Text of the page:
Some scientists think the material thrown into orbit originally formed two moons that later merged to form the single moon we know today. The Theia hypothesis also explains why Earth's core is larger than would be expected for a body its size: according to the hypothesis, Theia's core and mantle mixed with Earth's.
Additional evidence published in 2019 suggests that Theia may have formed in the outer solar system rather than the inner solar system, thus making it analogous to a Kuiper-Belt object like Pluto, and that much of Earth's water originated on Theia.
Theia was named for the titanessTheia, who in Greek mythology was the Titaness of Clear Sight and she gave gold its lustre and diamonds their sparkle and she was also the mother of Selene, the goddess of the moon, and Helios was the God of the Sun. which parallels the planet Theia's collision with the early Earth that is theorized to have created the Moon.
Theia is thought to have orbited in the L4 or L5 configuration presented by the Earth–Sun system, where it would tend to remain. In that case, it would have grown, potentially to a size comparable to Mars. Gravitational perturbations by Venus could have eventually put it onto a collision course with the early Earth. 
Animation of collision event between Earth (blue) and Theia (black), forming the Moon (red->grey). Celestial bodies are not to scale.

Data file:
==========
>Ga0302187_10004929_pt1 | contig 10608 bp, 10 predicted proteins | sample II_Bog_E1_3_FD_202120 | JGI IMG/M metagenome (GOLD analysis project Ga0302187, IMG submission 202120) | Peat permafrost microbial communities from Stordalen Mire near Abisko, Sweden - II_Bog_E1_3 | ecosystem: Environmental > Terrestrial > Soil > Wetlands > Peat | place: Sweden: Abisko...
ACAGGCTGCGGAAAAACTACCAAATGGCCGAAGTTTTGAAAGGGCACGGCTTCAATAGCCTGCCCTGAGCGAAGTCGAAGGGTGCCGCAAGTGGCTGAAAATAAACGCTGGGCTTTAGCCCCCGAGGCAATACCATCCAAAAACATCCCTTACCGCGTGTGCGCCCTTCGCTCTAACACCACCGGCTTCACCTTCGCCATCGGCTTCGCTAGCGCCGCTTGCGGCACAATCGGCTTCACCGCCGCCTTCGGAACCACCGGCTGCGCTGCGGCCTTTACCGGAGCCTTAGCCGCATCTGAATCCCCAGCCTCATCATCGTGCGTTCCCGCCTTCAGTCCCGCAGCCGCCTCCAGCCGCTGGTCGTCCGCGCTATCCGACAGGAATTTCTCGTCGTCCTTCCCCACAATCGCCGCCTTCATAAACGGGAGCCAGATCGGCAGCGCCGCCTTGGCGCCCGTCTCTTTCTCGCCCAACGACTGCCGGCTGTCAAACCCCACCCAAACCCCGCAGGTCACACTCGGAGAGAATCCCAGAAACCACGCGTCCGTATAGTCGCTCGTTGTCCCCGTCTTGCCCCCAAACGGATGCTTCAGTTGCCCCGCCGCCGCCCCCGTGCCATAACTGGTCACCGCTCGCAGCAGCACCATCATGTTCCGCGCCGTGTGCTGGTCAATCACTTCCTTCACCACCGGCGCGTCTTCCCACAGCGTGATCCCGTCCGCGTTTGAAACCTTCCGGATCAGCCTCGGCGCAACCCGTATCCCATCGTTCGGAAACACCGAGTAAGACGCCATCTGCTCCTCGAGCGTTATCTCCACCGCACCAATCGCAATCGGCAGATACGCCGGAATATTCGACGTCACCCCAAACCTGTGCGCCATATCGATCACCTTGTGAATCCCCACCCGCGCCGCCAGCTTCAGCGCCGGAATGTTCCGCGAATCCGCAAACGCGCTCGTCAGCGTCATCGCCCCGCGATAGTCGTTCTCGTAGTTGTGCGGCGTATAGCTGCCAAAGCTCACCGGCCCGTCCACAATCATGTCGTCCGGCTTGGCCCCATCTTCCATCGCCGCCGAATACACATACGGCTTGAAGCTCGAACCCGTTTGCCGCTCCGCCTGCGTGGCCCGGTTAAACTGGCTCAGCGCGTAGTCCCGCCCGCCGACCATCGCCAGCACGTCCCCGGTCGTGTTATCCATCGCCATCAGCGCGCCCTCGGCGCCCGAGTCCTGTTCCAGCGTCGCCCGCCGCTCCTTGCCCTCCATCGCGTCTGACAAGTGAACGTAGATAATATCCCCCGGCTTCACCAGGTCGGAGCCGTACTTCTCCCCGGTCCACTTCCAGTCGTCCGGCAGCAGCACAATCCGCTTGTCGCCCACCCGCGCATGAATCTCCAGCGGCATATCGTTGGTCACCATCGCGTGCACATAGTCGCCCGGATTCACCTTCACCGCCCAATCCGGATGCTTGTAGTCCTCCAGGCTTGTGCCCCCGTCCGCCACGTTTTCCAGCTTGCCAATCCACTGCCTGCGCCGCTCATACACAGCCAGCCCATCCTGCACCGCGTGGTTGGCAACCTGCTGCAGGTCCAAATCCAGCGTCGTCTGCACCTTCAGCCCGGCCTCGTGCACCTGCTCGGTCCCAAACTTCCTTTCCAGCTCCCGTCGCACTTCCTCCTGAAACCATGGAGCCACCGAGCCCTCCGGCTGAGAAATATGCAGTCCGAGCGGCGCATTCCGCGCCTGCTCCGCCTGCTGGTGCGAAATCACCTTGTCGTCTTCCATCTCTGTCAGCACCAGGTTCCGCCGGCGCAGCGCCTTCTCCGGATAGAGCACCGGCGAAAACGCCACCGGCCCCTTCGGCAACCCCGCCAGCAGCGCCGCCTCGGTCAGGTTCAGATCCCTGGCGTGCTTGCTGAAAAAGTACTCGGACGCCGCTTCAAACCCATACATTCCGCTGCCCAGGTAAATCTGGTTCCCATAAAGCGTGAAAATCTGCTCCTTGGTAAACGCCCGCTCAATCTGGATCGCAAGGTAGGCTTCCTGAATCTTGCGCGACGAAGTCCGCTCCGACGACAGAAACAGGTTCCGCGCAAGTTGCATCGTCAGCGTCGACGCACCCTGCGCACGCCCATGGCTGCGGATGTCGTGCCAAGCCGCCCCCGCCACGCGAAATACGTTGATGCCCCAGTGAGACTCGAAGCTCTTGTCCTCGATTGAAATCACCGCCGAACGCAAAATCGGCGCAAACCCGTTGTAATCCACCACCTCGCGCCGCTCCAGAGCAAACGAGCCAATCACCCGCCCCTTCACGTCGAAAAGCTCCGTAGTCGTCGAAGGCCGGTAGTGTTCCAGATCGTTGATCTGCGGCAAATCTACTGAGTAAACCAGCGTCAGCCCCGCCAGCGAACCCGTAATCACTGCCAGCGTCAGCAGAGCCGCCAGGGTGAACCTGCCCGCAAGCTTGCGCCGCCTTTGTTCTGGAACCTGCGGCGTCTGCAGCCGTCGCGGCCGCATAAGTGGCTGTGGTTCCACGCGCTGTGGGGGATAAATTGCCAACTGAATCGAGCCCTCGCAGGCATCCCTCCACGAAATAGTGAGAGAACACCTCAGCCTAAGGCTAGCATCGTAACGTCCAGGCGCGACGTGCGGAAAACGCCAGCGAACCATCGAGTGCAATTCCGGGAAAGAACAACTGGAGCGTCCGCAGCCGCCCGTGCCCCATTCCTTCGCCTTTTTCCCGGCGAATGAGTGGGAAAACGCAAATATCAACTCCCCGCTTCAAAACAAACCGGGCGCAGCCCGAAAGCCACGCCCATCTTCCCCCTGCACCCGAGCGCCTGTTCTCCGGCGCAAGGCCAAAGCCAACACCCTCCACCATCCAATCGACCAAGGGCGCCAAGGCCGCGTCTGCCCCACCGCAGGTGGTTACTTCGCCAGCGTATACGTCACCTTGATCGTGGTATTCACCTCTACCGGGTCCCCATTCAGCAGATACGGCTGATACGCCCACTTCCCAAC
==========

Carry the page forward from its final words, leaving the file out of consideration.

According to the giant-impact hypothesis, Theia orbited the Sun, nearly along the orbit of the proto-Earth, by staying close to one or the other of the Sun–Earth system's two more stable Lagrangian points (i.e. either L4 or L5).
Theia was eventually perturbed away from that relationship by the gravitational influence of Jupiter and/or Venus, resulting in a collision between Theia and Earth.
Computer simulations suggest that Theia was traveling no faster than 4 km/s (8,900 mph) when it struck Earth at an estimated 45 degree angle.
Originally, the hypothesis supposed that Theia had struck Earth with a glancing blow and ejected many pieces of both the proto-Earth and Theia, those pieces either forming one body that became the Moon or forming two moons that eventually merged to form the Moon. Such accounts assumed that if Theia had struck the proto-Earth head-on both planets would have been destroyed, creating a short-lived second asteroid belt between the orbits of Venus and Mars.
In contrast, evidence published in January 2016 suggests that the impact was indeed a head-on collision and that Theia's remains can be found in both the Earth and the Moon.
^Budde, Gerrit; Burkhardt, Christoph; Kleine, Thorsten (2019-05-20). "Molybdenum isotopic evidence for the late accretion of outer Solar System material to Earth". Nature Astronomy. 3 (8): 736–741. doi:10.1038/s41550-019-0779-y. ISSN2397-3366.
^Young, E. D.; Kohl, I. E.; Warren, P. H.; Rubie, D. C.; Jacobson, S. A.; Morbidelli, A. (28 January 2016). "Oxygen isotopic evidence for vigorous mixing during the Moon-forming giant impact". Science. 351 (6272): 493–496. arXiv:1603.04536. doi:10.1126/science.aad0525. PMID26823426.